This is not the first time Puerto Rico has tried to raise electricity costs to reduce the power authority's debt. Government officials rejected a 2016 debt restructuring plan they considered it to be too high a burden on the economy. At the time, the Puerto Rico Energy Commission noticed that the collection of extra fees imposed on Puerto Rican power customers was “not well regulated in the deal,” Kunkel explained.

But the new agreement does not seem to address such anguish.

“We don't see anything in the current deal suggesting that these concerns have been addressed or that Puerto Rico ratepayers are protected from excessive fees,” Kunkel added.

Multiple reports have also revealed that the bankrupt Puerto Rican government pays billions to lawyers, bankers and consultants for costs related to debt restructuring.

The electricity price hikes are part of an agreement reached May 3 among the government of Puerto Rico, most of the bondholders who own debt from the Puerto Rico Energy Power Authority (PREPA), major PREPA bond insurer Assured Guaranty and the Financial Oversight and Management Board (FOMB), which is the federally appointed board overseeing the island’s finances as it attempts to claw back from its crippling debt.

Christian Sobrino, CEO of AAFAF and a FOMB representative, praised the agreement in a press release announcing the deal, saying it “sends a strong message to the markets that our island is taking the necessary steps to restructure our public debt.”

José F. Ortiz, CEO of PREPA, agreed.

“The agreement is a significant step forward in getting PREPA out of bankruptcy,” Ortiz, an engineer, said.

Puerto Rico Gov. Ricardo Rosselló labeled PREPA’s debt restructuring as “critical” to creating a “client-centered energy sector that promotes investment and economic development on the island."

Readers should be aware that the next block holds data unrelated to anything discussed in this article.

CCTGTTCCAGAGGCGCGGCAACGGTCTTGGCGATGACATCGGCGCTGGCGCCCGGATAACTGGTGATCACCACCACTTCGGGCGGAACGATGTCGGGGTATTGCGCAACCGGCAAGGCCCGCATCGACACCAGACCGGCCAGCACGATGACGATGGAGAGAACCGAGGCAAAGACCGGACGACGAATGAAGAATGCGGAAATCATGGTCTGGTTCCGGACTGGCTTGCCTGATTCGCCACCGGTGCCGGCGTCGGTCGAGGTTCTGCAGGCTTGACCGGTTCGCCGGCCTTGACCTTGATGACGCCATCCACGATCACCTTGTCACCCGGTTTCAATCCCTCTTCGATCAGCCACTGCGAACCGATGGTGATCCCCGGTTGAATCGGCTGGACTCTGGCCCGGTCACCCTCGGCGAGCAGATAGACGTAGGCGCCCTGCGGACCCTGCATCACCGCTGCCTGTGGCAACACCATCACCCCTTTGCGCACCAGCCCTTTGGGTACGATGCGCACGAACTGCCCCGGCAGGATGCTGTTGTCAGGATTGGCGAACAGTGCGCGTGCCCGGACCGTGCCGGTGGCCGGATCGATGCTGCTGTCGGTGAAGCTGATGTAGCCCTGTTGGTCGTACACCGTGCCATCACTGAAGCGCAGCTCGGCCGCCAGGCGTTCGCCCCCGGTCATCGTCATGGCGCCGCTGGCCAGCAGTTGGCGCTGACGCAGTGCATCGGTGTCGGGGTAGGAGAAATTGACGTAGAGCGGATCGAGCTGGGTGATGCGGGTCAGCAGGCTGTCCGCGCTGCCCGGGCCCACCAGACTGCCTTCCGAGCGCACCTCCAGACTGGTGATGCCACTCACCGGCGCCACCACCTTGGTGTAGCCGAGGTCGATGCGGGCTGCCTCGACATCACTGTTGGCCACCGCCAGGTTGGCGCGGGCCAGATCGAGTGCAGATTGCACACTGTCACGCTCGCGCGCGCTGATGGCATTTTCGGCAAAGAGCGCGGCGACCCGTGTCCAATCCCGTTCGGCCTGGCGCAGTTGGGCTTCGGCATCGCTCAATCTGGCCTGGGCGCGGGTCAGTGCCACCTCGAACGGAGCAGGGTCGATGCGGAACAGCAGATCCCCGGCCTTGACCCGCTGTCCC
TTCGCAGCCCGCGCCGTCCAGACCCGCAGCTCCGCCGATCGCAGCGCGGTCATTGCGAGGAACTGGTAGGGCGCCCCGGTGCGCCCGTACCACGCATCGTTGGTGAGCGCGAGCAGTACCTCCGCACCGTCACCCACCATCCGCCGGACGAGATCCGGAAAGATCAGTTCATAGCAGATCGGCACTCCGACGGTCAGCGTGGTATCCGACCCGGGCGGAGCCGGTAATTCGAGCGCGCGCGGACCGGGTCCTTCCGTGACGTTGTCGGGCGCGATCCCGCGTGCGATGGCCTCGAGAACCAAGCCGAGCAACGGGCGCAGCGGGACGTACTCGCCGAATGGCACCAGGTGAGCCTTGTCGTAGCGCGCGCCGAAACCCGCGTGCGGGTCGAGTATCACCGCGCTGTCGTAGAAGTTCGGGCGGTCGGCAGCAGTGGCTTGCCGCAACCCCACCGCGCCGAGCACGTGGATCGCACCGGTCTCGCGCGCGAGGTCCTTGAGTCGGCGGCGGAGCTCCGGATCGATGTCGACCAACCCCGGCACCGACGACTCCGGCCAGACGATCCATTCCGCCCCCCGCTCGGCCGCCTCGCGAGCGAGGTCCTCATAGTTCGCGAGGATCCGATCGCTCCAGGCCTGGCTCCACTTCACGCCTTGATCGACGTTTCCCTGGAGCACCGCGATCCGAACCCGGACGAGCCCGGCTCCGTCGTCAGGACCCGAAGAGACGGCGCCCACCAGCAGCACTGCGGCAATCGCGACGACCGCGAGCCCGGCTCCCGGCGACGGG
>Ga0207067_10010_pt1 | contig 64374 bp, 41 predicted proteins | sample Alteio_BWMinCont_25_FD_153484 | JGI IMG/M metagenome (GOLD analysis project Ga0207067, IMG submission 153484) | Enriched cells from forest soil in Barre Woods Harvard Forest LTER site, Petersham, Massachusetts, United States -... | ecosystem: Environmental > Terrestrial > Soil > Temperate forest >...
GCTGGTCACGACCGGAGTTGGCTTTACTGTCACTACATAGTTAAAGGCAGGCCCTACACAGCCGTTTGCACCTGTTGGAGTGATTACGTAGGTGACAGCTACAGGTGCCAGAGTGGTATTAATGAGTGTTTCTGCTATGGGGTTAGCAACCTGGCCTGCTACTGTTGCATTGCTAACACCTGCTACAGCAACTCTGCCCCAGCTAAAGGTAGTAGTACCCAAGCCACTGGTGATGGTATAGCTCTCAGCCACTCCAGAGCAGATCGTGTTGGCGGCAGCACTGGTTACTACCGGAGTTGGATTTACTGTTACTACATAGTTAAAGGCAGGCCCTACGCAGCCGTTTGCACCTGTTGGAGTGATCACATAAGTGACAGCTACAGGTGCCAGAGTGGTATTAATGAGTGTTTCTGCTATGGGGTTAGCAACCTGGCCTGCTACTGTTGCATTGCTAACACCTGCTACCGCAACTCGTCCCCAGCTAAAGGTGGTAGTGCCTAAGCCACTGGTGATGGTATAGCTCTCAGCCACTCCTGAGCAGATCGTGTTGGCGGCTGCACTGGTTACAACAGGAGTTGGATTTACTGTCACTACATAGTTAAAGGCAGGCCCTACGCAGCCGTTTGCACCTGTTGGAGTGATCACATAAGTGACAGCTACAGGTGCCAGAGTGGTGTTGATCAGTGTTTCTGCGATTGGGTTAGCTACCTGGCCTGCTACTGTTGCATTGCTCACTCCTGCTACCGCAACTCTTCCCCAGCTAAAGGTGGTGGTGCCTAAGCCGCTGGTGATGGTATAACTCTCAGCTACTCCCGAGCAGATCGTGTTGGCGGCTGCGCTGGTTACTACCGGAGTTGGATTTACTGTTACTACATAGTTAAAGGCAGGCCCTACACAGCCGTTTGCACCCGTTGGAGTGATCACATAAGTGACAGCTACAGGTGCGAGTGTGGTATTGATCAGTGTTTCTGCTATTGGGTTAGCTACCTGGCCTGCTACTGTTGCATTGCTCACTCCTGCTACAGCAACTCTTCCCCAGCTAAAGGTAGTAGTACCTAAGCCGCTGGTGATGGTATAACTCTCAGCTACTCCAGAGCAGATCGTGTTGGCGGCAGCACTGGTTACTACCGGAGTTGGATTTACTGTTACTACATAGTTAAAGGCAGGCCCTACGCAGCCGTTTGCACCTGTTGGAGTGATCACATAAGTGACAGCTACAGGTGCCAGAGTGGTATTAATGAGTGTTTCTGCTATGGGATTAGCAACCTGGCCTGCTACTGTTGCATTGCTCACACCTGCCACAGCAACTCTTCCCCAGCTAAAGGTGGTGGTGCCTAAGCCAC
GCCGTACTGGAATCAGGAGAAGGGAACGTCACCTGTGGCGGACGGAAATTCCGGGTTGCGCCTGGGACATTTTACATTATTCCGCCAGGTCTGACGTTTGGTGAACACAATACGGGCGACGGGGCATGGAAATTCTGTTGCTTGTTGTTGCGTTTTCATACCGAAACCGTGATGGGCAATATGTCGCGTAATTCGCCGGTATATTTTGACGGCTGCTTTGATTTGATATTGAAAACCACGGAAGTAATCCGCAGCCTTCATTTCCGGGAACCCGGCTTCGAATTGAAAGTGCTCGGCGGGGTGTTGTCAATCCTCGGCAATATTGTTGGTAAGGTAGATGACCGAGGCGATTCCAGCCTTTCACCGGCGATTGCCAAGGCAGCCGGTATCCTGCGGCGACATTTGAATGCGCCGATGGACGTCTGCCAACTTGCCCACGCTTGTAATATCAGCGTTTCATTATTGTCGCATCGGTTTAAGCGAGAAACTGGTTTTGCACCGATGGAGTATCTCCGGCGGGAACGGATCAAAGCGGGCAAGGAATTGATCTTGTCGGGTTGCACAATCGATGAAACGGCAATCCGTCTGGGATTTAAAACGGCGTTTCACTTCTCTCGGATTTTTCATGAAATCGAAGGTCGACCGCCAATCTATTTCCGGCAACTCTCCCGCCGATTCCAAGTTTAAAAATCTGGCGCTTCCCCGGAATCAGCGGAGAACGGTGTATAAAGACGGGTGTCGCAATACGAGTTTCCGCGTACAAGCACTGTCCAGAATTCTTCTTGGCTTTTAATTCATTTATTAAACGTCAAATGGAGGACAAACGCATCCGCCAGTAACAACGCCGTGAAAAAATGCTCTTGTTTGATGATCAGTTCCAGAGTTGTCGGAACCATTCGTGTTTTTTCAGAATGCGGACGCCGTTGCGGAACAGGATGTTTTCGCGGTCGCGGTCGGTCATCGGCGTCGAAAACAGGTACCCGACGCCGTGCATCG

Manuel Laboy Rivera, Puerto Rico’s secretary of economic development, told NBC News last month that renewable energy is one of the key sectors the Rosselló administration is focusing on to fuel economic development in the island.

Yet the agreement would not exempt residents and businesses that elect to generate their own electricity by using solar panels from paying the power authority’s debt, a move that could deter people from switching to renewable energy at a time when almost 80 percent of Puerto Rico's energy comes from imported oil.

Under the deal, anyone who installs their own solar panels after Sept. 30, 2020, will be required to pay the additional charges based on both how much electricity they consume from the power authority’s grid and what’s produced by solar. But there’s an incentive for customers who are able to install renewable energy systems before then. They won’t have to pay extra debt fees for what they generated through solar for at least the next 20 years.

The deal comes amid negotiations to privatize the power authority, with transmission and distribution contracts with private companies expected to be in place next year.

As PREPA moves to privatization, Funkel said the agreement could potentially detract future investors.

“What this deal does is give priority to bondholders of existing debt, making it more risky for private investors to get involved,” she said.